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NY Fed Study: Student Loan Overload May Be Eroding Nation’s Economy

By    |   Friday, 19 April 2013 07:44 AM

The national explosion in student debt may be dragging down the broader U.S. economy and creating an underclass of highly educated but impoverished debtors.

A new study by Federal Reserve Bank of New York researchers shows the titanic volume of student debt — it now stands at $966 billion, more than Americans’ auto loan, credit card and home-equity debt balances combined — is affecting young workers’ post-college economic activity.

The Fed concluded those who have no history of college debt – which would include non-college graduates — actually may be enjoying superior access to credit, and thus better chances for home ownership, auto loans and total borrowing than indebted college graduates.

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The limited access to credit appears to be coupled with lowered expectations of future earnings by student debt holders.

The phenomenon “may have broad implications for the ongoing recovery of the housing and vehicle markets, and of U.S. consumer spending more generally,” the study found.

“While highly skilled young workers have traditionally provided a vital influx of new, affluent consumers to U.S. housing and auto markets, unprecedented student debt may dampen their influence in today’s marketplace.”

The New York Fed’s Consumer Credit Panel reported the share of 25 year olds with student debt increased from just 25 percent in 2003 to 43 percent in 2012. Further, the average student loan balance for this age group ballooned by 91 percent, from $10,649 in 2003 to $20,326 in 2012. At the same time, student loan delinquencies have been rising significantly.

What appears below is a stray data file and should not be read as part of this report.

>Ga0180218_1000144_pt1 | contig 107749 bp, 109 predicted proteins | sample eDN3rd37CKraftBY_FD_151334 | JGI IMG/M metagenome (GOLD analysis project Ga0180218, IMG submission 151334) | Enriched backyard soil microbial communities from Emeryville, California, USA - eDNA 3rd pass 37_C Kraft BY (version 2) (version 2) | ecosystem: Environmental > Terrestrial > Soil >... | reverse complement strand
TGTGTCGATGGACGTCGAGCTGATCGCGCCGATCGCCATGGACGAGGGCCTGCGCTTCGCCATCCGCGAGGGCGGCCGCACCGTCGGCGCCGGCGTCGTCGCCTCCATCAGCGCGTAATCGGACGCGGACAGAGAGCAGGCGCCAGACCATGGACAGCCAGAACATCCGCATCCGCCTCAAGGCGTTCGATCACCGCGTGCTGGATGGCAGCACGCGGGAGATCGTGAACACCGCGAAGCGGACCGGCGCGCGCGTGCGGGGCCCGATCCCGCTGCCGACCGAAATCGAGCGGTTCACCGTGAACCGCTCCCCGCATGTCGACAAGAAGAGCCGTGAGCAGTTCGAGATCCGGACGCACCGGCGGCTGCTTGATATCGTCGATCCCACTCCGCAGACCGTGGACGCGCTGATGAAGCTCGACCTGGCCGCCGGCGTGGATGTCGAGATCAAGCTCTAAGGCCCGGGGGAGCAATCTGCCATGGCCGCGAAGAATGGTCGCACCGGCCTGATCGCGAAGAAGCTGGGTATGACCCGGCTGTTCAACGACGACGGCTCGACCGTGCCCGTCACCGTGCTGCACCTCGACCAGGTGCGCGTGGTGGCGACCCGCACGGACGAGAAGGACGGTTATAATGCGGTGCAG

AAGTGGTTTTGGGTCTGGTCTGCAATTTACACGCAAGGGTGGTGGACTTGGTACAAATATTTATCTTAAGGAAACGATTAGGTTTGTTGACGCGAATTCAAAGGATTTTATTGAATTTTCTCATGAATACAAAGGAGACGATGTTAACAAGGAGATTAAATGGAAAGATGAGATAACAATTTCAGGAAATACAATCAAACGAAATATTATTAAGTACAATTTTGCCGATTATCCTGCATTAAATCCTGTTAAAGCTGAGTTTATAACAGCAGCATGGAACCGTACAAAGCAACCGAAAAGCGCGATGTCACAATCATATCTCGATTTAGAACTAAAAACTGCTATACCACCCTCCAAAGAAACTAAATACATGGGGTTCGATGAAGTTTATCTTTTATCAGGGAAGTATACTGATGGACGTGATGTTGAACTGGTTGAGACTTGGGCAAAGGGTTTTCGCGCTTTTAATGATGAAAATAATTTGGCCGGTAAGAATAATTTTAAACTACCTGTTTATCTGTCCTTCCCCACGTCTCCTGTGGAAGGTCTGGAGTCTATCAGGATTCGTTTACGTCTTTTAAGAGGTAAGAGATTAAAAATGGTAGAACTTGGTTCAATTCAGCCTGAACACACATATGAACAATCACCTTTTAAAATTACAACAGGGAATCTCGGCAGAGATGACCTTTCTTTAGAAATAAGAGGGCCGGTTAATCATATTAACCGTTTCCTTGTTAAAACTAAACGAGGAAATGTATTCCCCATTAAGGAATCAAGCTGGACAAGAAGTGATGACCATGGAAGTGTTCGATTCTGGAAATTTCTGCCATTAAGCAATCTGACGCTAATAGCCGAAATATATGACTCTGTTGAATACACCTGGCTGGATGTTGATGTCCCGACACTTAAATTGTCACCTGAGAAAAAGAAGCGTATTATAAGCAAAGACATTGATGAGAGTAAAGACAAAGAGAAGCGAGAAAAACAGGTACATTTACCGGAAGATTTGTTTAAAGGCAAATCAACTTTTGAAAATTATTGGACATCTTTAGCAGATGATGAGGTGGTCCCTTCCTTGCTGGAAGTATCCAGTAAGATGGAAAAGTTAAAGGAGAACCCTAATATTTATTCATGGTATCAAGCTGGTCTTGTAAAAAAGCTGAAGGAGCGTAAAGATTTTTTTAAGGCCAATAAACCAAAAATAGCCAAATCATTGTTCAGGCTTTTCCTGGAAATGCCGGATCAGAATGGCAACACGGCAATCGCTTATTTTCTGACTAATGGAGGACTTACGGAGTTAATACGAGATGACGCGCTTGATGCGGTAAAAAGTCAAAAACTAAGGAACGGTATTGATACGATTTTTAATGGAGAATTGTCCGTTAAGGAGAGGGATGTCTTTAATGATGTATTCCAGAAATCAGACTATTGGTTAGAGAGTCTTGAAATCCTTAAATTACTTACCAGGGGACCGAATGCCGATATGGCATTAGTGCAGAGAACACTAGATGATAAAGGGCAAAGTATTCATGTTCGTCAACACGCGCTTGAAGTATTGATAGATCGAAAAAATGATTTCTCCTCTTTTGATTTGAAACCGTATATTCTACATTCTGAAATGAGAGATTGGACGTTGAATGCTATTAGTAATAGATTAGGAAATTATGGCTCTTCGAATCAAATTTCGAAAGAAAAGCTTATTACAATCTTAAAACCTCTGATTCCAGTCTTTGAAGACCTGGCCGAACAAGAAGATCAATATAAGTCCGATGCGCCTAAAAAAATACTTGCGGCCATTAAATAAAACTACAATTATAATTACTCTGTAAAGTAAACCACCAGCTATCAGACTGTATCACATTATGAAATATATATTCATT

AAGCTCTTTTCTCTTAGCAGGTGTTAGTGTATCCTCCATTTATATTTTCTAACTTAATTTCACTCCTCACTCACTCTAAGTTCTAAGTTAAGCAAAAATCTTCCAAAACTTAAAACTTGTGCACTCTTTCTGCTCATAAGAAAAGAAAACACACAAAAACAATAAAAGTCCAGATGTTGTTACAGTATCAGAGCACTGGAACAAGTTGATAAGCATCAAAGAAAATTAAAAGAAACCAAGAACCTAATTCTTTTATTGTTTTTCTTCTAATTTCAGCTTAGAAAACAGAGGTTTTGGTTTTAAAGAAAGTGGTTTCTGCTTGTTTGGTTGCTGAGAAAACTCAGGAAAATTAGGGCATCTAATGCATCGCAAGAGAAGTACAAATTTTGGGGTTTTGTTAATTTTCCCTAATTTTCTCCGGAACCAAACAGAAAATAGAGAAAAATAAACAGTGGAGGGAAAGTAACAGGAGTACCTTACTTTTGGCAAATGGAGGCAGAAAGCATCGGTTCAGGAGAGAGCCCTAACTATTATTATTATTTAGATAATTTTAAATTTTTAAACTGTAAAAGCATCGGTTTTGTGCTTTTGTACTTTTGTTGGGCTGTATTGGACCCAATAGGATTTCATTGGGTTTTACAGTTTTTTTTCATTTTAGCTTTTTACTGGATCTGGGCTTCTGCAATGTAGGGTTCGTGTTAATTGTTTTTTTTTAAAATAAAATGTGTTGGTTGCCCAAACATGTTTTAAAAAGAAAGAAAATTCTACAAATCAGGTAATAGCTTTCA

According to the study’s findings, 30 year olds with no history of student loans are now more likely to have home-secured debt than are workers with no history of student loans, and student loan holders are less likely to hold auto debt than are non-borrowers.

A weakening in the labor markets since 2007 has likely lowered graduates’ expectations of their future income, the study said. But tighter lending standards may also be a factor dragging down their participation in the economy.

“As a result of tighter underwriting standards, higher delinquency rates and lower credit scores, consumers with educational debt may have more limited access to housing and auto debt and, as a result, more limited options in the housing and vehicle markets, despite their comparatively high earning potential,” the study concluded.

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The national explosion in student debt may be dragging down the broader U.S. economy and creating an underclass of highly educated but impoverished debtors.
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2013-44-19
Friday, 19 April 2013 07:44 AM
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